Terrell Morris’s ‘Live From The Wayside’ is an Ode to the Concerts that Can't Be

 Evan Dale // May 12, 2021 

Through the isolation that the last year wrought on us all, it’s sometimes a reluctant thing to admit that beauty emerged and that – maybe above all else – many things were created. The stamp that the pandemic – through the loneliness of quarantine and the pain of loss – loss of life, loss of connection, loss of time – left on our collective subconscious, will forever leave a ghostly reminiscence in our minds when we see an abandoned building, a closed business, or an empty street. And yet, in the quiet empty that the last year or so brought in tow, clarity and calm, too, found their space. And in that clear-minded mellow also exists a beautiful stage. Need proof? Just tune into Terrell Morris’s new audiovisual curation: Live From The Wayside.


In the spirit of venue support à la #saveourstages, the Toronto artist builds out an immersive slice of lonesome pandemic creativity that not only highlights the range in his own stylistic transcendence, but also exhibits the range in his neighborhood’s intimate music venues. It’s a painfully personal exhibition that connects to us all through a vibrant relatability struck in the notion that most of those watching can also feel a sense of their own favorite local spots to catch a show through the curio detail of a little stage with a corner bar.


All alone, save for anywhere from one to four instrumentalists and the closing support of powerhouse vocalist, Adria Kain, Terrell Morris spends a smooth fifteen minutes across four of his favorite local stages as an homage to place, to people, and to the music that will eventually rekindle the two in confluence of one another. But for now, Live From The Wayside is also a memento of the times, and a perfect example of the beautiful things that were created during this secluded chapter in modern history.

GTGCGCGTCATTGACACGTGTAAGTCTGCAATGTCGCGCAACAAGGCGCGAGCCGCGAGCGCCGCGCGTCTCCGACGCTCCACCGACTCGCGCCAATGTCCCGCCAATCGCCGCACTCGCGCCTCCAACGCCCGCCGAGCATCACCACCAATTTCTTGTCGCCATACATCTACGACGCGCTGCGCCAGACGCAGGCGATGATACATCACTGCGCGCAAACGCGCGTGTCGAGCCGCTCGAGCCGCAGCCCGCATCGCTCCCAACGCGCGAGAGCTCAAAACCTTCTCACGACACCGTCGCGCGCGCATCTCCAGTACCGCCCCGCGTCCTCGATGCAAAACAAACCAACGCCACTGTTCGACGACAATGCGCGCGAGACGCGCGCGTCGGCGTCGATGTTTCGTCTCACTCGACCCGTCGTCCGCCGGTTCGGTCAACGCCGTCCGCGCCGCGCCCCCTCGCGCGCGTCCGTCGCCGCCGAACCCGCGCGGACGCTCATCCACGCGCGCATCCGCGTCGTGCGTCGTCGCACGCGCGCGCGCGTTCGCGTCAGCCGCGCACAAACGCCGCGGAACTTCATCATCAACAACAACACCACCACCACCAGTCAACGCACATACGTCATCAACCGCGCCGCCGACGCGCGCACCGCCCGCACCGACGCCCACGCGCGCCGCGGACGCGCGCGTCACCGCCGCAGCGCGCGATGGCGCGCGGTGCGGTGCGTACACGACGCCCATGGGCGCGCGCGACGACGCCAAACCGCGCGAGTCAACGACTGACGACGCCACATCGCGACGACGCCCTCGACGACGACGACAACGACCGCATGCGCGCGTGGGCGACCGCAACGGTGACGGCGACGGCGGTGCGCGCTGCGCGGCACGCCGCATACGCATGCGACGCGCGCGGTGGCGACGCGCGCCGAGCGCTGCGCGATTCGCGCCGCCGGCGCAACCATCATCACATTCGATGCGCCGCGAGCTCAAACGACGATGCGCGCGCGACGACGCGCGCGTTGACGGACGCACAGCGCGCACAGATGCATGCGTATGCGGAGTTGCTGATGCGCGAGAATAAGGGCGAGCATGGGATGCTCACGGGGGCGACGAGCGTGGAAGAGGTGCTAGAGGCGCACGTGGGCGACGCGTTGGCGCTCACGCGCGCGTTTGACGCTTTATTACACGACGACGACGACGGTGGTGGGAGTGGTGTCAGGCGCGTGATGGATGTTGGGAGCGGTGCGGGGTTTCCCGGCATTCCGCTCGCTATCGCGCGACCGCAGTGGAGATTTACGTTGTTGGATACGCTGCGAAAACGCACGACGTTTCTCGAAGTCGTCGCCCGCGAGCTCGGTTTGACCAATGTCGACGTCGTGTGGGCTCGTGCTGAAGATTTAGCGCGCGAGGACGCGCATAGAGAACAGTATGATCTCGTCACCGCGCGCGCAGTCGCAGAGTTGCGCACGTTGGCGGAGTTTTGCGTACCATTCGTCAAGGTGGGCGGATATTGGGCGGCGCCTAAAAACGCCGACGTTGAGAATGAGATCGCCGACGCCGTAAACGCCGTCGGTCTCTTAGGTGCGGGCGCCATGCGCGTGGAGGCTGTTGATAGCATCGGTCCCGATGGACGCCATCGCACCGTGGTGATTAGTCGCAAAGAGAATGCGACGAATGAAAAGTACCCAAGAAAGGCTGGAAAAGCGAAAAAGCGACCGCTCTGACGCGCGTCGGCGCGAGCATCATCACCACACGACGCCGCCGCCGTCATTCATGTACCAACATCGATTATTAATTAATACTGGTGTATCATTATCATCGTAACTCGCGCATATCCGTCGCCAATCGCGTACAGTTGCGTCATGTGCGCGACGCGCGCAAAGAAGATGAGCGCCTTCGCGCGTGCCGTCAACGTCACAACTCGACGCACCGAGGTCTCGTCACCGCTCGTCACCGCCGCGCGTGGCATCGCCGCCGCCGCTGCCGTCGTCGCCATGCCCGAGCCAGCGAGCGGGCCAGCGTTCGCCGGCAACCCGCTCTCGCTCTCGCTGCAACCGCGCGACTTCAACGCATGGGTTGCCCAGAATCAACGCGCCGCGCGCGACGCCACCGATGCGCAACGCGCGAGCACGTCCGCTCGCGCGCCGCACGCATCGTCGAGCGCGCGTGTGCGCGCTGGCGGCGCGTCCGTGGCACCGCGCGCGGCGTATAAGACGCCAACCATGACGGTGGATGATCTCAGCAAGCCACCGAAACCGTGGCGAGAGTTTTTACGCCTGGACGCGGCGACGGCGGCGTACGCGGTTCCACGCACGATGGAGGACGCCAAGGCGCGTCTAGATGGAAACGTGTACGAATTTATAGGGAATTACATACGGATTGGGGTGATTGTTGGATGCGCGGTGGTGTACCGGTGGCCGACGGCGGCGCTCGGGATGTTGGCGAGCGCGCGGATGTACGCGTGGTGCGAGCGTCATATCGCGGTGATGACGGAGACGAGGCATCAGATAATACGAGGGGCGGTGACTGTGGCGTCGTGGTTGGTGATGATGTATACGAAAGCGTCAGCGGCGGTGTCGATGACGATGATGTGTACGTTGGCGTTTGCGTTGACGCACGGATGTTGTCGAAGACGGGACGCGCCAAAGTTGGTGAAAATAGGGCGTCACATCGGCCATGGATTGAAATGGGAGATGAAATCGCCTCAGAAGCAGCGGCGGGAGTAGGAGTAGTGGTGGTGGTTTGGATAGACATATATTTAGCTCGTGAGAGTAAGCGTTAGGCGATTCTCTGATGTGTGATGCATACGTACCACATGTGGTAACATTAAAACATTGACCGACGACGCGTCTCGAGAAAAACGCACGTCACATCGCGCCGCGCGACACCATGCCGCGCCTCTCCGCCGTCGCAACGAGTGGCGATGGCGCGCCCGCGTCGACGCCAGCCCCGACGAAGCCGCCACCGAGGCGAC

‘Since we can’t have you out to see us, we brought some of the show to you.’


For his part, there has always been an elemental tone of relative isolation in the work of Terrell Morris. Maybe it’s the range of sounds that his own sound encapsulates. Maybe it’s because he’s from Toronto. But whatever it is, there is a certain something – a low-hanging fog – above his aesthetic gray area that spans the rapped and the sung, and that also breathes with the breeze of an emotional chill. Permanently tethered to a spectrum of emotion fit for rainy days, mellow moods, and introspection, his sound – especially that in the four selections he chooses for Live From The Wayside – is one of the few that could so vibrantly succeed on stage in an empty room as it could in a packed house. And that’s where the genius of the project begins.